‘Ready to come out?’ Scientists emerge after year ‘on Mars’

washington — The NASA astronaut knocks loudly three times on what appears to be a nondescript door and calls cheerfully: “You ready to come out?” 

The reply is inaudible, but beneath his mask he appears to be grinning as he yanks the door open, and four scientists who have spent a year away from all other human contact, simulating a mission to Mars, spill out to cheers and applause. 

Anca Selariu, Ross Brockwell, Nathan Jones and team leader Kelly Haston have spent the past 378 days sealed inside the “Martian” habitat in Houston, Texas, part of NASA’s research into what it will take to put humans on the Red Planet.  

They have been growing vegetables, conducting “Marswalks,” and operating under what NASA terms “additional stressors,” such as communication delays with “Earth,” including their families; isolation and confinement.  

It’s the kind of experience that would make anyone who lived through pandemic lockdowns shudder, but all four were beaming as they reemerged Saturday, their hair slightly more unruly and their emotion apparent.  

“Hello. It’s actually so wonderful just to be able to say hello to you,” Haston, a biologist, said with a laugh. 

“I really hope I don’t cry standing up here in front of all of you,” Jones, an emergency room doctor, said as he took to the microphone, and nearly doing just that several moments later as he spotted his wife in the crowd.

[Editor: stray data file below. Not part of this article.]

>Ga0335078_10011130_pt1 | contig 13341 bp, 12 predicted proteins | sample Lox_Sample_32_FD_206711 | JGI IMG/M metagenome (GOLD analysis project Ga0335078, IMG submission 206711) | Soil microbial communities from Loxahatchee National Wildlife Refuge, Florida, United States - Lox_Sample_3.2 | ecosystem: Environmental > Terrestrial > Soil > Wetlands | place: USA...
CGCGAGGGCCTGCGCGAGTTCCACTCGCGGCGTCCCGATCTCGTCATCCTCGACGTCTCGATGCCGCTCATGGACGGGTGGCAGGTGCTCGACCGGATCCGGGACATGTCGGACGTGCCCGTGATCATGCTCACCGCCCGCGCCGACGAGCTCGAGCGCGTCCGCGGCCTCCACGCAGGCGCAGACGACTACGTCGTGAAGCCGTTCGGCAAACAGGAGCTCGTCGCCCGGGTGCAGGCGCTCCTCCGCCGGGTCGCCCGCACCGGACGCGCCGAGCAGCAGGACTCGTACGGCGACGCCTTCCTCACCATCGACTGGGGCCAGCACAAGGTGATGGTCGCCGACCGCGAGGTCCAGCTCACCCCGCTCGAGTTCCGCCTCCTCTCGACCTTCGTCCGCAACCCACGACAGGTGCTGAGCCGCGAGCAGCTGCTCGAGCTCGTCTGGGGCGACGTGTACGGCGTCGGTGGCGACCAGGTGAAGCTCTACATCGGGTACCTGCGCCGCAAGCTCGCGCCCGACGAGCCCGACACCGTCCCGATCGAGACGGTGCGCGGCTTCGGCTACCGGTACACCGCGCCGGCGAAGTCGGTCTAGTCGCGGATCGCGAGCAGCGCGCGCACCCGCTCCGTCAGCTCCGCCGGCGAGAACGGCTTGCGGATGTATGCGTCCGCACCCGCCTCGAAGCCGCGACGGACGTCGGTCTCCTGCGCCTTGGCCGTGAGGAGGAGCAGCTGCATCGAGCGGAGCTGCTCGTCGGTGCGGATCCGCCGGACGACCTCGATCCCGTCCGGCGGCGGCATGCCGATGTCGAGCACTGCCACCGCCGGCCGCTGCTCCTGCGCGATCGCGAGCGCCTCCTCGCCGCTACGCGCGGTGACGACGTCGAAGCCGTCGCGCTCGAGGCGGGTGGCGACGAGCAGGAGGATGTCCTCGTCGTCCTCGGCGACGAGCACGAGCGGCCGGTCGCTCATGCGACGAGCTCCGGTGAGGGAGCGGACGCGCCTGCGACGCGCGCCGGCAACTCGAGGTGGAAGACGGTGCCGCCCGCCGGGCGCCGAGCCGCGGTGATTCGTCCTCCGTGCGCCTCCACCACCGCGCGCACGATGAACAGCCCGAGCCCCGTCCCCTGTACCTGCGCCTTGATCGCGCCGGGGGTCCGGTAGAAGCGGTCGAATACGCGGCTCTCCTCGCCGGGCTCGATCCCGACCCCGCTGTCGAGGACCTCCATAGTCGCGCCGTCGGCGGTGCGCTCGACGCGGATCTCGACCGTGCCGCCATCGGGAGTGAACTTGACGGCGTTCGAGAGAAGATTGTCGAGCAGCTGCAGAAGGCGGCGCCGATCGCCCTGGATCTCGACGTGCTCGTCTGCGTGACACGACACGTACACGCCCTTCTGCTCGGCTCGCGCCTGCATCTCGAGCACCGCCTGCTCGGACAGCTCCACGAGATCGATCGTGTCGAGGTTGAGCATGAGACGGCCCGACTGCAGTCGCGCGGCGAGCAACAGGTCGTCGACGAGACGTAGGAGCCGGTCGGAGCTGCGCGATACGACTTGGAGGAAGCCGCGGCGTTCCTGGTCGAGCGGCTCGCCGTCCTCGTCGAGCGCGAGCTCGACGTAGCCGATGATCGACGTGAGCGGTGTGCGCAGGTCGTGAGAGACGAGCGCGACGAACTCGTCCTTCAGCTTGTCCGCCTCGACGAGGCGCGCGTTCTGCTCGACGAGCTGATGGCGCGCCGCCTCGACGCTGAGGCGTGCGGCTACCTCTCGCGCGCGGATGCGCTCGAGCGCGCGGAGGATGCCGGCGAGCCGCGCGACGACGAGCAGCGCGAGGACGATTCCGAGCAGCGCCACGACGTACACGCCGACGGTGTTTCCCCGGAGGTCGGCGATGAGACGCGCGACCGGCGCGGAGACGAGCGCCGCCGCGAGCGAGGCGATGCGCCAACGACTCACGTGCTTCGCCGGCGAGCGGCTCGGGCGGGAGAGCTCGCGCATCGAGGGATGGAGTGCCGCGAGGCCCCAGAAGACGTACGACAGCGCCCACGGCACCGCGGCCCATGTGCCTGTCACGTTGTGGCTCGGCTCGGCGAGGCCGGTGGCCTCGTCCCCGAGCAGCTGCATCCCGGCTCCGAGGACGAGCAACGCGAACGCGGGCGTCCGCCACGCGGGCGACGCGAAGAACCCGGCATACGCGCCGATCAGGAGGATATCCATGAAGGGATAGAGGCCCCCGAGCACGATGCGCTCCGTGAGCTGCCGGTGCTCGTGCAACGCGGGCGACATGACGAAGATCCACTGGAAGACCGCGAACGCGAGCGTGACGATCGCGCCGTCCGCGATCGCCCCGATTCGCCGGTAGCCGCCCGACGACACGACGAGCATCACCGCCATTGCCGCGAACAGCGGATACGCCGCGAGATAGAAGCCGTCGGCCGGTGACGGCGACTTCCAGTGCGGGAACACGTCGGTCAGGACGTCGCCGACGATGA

The habitat, dubbed Mars Dune Alpha, is a 3D-printed, 160-square-meter facility, complete with bedrooms, a gym, common areas, and a vertical farm for growing food. 

An outdoor area, separated by an airlock, is filled with red sand and is where the team donned suits to conduct their “Marswalks,” though it is still covered rather than being open air. 

“They have spent more than a year in this habitat conducting crucial science, most of it nutrition-based and how that impacts their performance … as we prepare to send people on to the Red Planet,” Steve Koerner told the crowd. Koerner is the deputy director at NASA’s Johnson Space Center. 

“I’m very appreciative,” he added. 

This mission is the first of a series of three planned by NASA, grouped under the title CHAPEA — Crew Health and Performance Exploration Analog. 

A yearlong mission simulating life on Mars took place in 2015-2016 in a habitat in Hawaii, and although NASA participated in it, it was not at the helm. 

Under its Artemis program, America plans to send humans back to the Moon to learn how to live there long-term to help prepare a trip to Mars, sometime towards the end of the 2030s. 

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